Time to read: 6 minutes
Business Planning for Alleged Second Wave of Coronavirus Summary:
- As the US Government starts to entertain the idea of re-opening, public health officials warn and hypothesize the second wave of coronavirus is in store.
- What can we compare and learn from the Flu Outbreak of 1918?
- Should public health predictions be true, now is the time for businesses to re-evaluate initial approaches in response to COVID-19 to be better positioned in the event of a second wave.
Re-opening the country is at the top of everyone’s minds. The President released a three-phase plan to open the country. However, just as the term “social distancing” took hold, “cautious optimism” is the new term floating around. The re-opening plans are also being met with new bulletins warning citizens of a possible second wave of the coronavirus. In fact, Anthony Fauci, the director of the National Institute of Allergy and Infectious Diseases, expects it. The coronavirus flipped everyone’s world upside down. But are we in for another wave of cases?
COVID-19 Paralleled with the 1918 Flu Outbreak
Let’s take a step back and review the events that surrounded the Flu Pandemic of 1918; the last pandemic we can appropriately draw parallels from for COVID-19. The pandemic of 1918 caused country-wide shutdowns around the world, along with canceling large events and banning funerals. Sound familiar? The number of people infected during the 1918 Flu Outbreak is what made the pandemic so widespread. WWI and soldiers from varying armies around the world were returning home.
The 1918 flu outbreak devastated the economy. Labor shortages and wage increases ensued with increased social security systems. A pandemic is a true shock to supply and demand, making the economic crisis resulting from the pandemic just as bad as the pandemic itself. With that said, non-pharmaceutical intervention (NPI) (a.k.a. social distancing, quarantining, canceled public gatherings, etc.) were implemented to slow the spread of the flu in 1918. Areas that implemented the NPIs saw no adverse effects on the economy once recuperated.
What is important to note about the Flu Outbreak of 1918 is after the initial onset in spring 1918, there was not only the second wave in Fall 1918 but a third wave of the disease in the Winter of 1918-1919. The second wave of the 1918 flu outbreak proved to be the deadliest, according to research from the Center for Disease Control.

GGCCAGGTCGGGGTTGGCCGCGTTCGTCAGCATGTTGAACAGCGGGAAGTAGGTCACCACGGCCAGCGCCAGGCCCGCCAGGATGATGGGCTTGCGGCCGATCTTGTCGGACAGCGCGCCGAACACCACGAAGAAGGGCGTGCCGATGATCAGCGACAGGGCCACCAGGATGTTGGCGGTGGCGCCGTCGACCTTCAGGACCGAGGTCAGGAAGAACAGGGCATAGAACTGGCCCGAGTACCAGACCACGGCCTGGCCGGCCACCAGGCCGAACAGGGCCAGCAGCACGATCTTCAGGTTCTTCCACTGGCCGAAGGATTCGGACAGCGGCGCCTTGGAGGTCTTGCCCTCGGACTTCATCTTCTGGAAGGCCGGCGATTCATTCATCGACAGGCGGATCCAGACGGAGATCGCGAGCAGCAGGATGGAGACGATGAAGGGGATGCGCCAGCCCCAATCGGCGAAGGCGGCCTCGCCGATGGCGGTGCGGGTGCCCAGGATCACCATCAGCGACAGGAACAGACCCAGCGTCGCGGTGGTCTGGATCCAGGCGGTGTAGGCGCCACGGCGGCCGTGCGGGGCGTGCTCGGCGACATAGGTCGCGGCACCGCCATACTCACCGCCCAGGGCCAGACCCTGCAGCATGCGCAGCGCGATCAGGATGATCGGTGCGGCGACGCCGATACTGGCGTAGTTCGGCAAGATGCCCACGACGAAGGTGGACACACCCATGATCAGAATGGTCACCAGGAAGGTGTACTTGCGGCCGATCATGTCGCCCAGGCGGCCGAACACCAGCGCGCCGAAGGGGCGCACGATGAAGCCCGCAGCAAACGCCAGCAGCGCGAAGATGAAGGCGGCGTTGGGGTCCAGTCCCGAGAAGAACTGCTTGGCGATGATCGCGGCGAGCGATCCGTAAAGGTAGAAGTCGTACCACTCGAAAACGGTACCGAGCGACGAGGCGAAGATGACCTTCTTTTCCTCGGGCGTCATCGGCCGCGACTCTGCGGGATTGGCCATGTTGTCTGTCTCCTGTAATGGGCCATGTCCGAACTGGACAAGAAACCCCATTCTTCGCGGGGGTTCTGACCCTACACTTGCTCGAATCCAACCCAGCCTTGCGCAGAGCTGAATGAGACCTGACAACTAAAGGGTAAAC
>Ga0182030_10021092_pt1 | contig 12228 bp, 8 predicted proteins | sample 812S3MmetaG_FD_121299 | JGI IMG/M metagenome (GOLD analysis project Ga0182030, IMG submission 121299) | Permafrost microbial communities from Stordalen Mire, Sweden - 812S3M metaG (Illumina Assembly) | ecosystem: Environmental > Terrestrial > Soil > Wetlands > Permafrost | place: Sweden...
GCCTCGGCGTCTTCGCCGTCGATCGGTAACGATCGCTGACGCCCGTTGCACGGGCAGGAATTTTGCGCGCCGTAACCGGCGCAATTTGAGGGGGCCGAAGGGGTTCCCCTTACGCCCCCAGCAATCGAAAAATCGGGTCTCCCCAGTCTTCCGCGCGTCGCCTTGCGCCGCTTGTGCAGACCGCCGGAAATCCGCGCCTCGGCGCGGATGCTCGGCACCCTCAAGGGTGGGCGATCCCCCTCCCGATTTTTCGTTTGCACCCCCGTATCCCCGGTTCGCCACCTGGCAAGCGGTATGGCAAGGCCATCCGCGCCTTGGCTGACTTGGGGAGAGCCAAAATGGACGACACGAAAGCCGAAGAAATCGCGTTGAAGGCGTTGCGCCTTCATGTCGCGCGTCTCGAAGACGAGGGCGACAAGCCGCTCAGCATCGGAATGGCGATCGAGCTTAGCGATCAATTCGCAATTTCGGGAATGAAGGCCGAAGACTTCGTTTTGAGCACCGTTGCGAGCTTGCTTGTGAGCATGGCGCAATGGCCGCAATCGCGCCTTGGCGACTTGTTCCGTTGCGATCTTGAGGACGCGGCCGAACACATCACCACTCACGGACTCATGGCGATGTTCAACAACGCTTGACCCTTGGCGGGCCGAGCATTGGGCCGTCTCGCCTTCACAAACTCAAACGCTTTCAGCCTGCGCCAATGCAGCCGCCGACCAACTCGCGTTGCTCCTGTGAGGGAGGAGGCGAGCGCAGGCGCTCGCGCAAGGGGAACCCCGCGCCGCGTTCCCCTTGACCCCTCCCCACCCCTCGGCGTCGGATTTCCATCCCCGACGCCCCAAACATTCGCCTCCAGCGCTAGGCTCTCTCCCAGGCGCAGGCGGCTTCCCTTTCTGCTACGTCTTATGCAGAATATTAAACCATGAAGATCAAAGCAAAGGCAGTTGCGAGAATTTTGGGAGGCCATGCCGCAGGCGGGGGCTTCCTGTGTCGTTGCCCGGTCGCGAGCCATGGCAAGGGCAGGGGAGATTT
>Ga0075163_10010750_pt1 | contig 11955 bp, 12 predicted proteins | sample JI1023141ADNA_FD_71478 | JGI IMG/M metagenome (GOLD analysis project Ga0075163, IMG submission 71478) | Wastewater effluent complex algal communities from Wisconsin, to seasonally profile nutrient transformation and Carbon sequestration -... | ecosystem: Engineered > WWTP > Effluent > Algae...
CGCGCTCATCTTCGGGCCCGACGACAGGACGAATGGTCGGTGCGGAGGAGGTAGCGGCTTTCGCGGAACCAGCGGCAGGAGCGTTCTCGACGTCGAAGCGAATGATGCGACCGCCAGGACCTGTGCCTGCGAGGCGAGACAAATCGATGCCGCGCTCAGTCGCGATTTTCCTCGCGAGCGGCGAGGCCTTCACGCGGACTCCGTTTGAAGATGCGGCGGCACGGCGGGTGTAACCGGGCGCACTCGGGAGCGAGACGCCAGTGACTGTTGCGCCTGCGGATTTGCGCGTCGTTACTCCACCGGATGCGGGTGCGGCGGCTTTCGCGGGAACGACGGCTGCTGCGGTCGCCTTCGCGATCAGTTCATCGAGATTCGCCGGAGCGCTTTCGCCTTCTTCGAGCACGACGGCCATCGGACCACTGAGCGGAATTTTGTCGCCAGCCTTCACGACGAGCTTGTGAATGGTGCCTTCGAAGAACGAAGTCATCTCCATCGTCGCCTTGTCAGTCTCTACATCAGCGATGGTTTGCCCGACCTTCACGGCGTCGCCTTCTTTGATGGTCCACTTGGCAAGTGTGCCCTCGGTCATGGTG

Should we endure the same timeline as the 1918 Flu Outbreak, what can businesses do to prepare?
Strategic Business Planning for the Second Wave of Coronavirus
When the coronavirus made its way to U.S. soil, corporate American was caught off guard. The American workforce has been remote for six weeks now. Companies have made strides in taking business completely virtual from video conferencing to productivity apps. Think about how you can better prep your business and current staff should public health officials predictions come to fruition:
- Awareness: Be aware. Stay abreast of the news surrounding a second wave. As the old adage goes, “better safe than sorry.” Begin communications with staff and vendors around awareness to better work together in preparedness.
- Response: Re-evaluate the initial response. Take time to review the actions that took place as COVID-19 came ashore. Find what worked and discover room for improvement, adjusting your approach for pandemic preparedness.
- Technology and Security: As coronavirus cases rose in the U.S., cyber hacks and scams saw an increase. Ensure a strong remote workforce and digital infrastructure. Each employee has their own individual networks. Now is the time to enlist better security measures and cloud infrastructure for cyber protection.
- Hygiene: Should business resume on-site, put new office hygiene policies in place and enforce as well as you can. The usual: frequent hand washes, avoid handshakes, reduce in-office staff or reduce distance among staff in the office.
- Communication: Communication will always be key. Keep in touch with the staff as new processes and plans form.
COVID-19 Updates with Profiles
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